Your FREE and easy resource for all things Texas workers' compensation
At a Glance:
APD 950431
May 1, 1995

APD 950431

May 1, 1995

This appeal arises under the Texas Workers' Compensation Act, TEX. LAB. CODE ANN. § 401.001 et seq. (1989 Act). A contested case hearing was held in (city), Texas, on February 10, 1995, to determine the issue of whether the first certification of maximum medical improvement (MMI) and impairment rating (IR) assigned by (Dr. W) became final under Rule 130.5(e) (Tex. W. C. Comm'n, 28 TEX. ADMIN. CODE § 130.5(e)). The hearing officer, (hearing officer), held that that MMI certification and IR did not become final, and the carrier takes this appeal, pointing to the uncertainty of claimant's recollection and the fact that claimant became aware of Dr. W's MMI and IR in April 1994 but did not dispute it. The appeals file does not contain a response from the claimant.


We affirm.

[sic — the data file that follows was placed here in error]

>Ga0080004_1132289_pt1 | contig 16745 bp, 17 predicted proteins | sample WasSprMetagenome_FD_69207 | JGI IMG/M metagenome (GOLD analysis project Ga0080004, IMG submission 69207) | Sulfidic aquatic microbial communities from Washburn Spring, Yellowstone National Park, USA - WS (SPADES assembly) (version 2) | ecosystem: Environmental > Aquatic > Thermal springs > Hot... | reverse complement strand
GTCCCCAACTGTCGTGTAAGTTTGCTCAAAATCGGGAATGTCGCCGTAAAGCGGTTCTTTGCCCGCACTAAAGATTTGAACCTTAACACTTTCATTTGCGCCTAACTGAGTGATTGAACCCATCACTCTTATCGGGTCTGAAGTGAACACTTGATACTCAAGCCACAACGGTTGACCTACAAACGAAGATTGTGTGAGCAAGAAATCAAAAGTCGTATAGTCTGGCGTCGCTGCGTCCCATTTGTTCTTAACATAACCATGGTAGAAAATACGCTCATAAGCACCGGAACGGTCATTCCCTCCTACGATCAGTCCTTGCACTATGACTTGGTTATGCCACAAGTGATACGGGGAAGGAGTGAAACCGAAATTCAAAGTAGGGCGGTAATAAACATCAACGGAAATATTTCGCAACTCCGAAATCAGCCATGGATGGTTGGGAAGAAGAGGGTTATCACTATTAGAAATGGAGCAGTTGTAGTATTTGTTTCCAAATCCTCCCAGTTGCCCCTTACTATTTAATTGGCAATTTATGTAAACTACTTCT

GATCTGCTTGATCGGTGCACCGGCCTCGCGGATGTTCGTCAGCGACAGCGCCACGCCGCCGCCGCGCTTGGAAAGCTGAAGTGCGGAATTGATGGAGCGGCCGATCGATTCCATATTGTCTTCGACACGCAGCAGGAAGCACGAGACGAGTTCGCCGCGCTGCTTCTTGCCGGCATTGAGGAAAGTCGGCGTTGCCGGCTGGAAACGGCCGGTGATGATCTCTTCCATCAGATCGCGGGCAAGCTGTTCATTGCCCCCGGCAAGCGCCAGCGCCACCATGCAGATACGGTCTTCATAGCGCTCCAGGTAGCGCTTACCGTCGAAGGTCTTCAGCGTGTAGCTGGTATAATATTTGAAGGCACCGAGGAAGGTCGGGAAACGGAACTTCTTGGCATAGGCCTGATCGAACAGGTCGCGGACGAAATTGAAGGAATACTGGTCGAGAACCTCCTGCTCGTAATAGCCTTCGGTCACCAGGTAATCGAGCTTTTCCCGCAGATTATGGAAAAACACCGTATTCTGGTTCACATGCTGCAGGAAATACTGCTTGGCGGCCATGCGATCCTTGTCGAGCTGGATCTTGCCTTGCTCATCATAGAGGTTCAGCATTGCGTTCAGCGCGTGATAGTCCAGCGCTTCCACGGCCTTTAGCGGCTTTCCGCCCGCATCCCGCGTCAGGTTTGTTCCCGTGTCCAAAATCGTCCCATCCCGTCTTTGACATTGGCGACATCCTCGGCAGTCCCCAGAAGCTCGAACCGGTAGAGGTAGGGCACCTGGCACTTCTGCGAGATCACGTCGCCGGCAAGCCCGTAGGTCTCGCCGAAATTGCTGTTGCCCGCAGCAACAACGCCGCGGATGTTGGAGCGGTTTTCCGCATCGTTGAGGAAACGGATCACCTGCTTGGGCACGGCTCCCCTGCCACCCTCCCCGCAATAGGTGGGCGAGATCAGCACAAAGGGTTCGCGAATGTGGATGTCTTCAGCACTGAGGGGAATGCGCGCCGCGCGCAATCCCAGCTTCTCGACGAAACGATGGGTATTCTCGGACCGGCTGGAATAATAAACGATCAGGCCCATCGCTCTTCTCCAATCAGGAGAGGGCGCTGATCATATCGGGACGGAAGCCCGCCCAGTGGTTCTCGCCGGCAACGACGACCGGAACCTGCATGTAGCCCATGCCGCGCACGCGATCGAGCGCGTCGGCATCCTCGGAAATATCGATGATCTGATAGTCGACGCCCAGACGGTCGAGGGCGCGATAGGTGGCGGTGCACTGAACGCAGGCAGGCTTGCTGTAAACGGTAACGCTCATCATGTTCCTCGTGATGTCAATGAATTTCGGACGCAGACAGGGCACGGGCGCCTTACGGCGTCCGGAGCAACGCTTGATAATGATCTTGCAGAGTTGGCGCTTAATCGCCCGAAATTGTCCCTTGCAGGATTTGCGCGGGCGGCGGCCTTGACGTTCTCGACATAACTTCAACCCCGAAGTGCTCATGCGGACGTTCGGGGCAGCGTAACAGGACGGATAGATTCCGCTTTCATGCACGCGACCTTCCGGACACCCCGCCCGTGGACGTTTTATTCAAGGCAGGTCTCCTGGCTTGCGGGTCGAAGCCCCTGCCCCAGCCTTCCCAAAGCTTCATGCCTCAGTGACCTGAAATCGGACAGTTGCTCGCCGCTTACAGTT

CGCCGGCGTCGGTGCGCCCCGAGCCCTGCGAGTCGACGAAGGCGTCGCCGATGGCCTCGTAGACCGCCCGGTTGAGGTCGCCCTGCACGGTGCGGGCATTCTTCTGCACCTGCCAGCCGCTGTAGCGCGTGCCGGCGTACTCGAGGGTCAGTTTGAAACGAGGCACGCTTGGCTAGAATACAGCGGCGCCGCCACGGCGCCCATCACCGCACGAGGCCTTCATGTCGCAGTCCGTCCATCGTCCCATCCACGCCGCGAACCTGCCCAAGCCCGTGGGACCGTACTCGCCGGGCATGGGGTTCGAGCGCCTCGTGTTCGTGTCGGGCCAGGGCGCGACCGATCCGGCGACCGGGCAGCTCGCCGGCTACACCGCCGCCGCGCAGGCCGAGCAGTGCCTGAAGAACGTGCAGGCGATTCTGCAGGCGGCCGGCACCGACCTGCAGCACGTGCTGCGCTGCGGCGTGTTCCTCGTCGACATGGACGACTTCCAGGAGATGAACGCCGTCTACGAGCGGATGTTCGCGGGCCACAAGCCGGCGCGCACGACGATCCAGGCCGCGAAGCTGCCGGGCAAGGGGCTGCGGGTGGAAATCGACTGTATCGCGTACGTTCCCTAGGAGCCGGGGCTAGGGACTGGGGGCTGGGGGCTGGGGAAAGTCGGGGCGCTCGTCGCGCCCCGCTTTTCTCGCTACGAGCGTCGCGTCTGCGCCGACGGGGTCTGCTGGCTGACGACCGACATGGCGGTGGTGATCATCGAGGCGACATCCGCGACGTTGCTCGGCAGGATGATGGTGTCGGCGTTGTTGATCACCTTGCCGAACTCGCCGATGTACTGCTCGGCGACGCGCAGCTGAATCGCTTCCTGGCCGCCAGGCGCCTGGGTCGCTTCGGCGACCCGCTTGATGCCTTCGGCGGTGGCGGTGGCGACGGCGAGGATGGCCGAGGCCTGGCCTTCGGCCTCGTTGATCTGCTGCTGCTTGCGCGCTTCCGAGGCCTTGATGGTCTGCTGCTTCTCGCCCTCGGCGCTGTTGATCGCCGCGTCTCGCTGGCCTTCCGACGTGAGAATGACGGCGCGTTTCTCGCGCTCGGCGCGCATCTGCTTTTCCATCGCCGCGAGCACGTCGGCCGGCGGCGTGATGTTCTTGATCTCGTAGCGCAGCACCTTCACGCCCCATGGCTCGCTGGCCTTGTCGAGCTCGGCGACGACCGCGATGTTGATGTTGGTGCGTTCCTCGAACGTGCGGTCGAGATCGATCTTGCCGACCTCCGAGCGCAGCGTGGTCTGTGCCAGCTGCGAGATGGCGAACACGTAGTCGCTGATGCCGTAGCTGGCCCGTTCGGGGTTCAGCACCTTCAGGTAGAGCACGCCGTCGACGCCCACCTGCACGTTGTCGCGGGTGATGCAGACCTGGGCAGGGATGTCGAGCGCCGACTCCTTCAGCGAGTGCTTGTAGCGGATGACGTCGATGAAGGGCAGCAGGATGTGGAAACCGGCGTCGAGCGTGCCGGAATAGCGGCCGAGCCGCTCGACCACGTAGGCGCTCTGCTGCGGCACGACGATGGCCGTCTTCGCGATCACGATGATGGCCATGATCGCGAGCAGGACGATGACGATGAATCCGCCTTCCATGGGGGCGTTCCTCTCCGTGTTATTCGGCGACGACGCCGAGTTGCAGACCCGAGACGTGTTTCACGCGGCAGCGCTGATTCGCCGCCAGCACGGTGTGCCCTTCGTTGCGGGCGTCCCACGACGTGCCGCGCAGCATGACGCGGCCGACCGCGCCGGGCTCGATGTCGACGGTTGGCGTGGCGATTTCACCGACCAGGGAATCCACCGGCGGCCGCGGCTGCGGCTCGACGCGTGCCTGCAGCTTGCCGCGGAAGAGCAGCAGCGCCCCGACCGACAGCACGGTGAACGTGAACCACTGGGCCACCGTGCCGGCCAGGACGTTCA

According to the limited evidence in the record, the claimant suffered a compensable injury on (date of injury). He stated that Dr. W was his treating doctor. The evidence included a Report of Medical Evaluation (TWCC-69) dated March 3, 1994, in which Dr. W certified MMI as of that date with an IR of 13%. That TWCC-69 does not contain Dr. W's signature; rather, his name is typed at the bottom of the form. Also in evidence was a March 14, 1994, TWCC-69, this one bearing Dr. W's stamped signature, which certifies MMI as of March 8, 1994, with a 13% IR. In addition, a TWCC-69 signed by (Dr. T) of the (center), dated March 14, 1994, certifies MMI on March 8, 1994, with a 13% IR.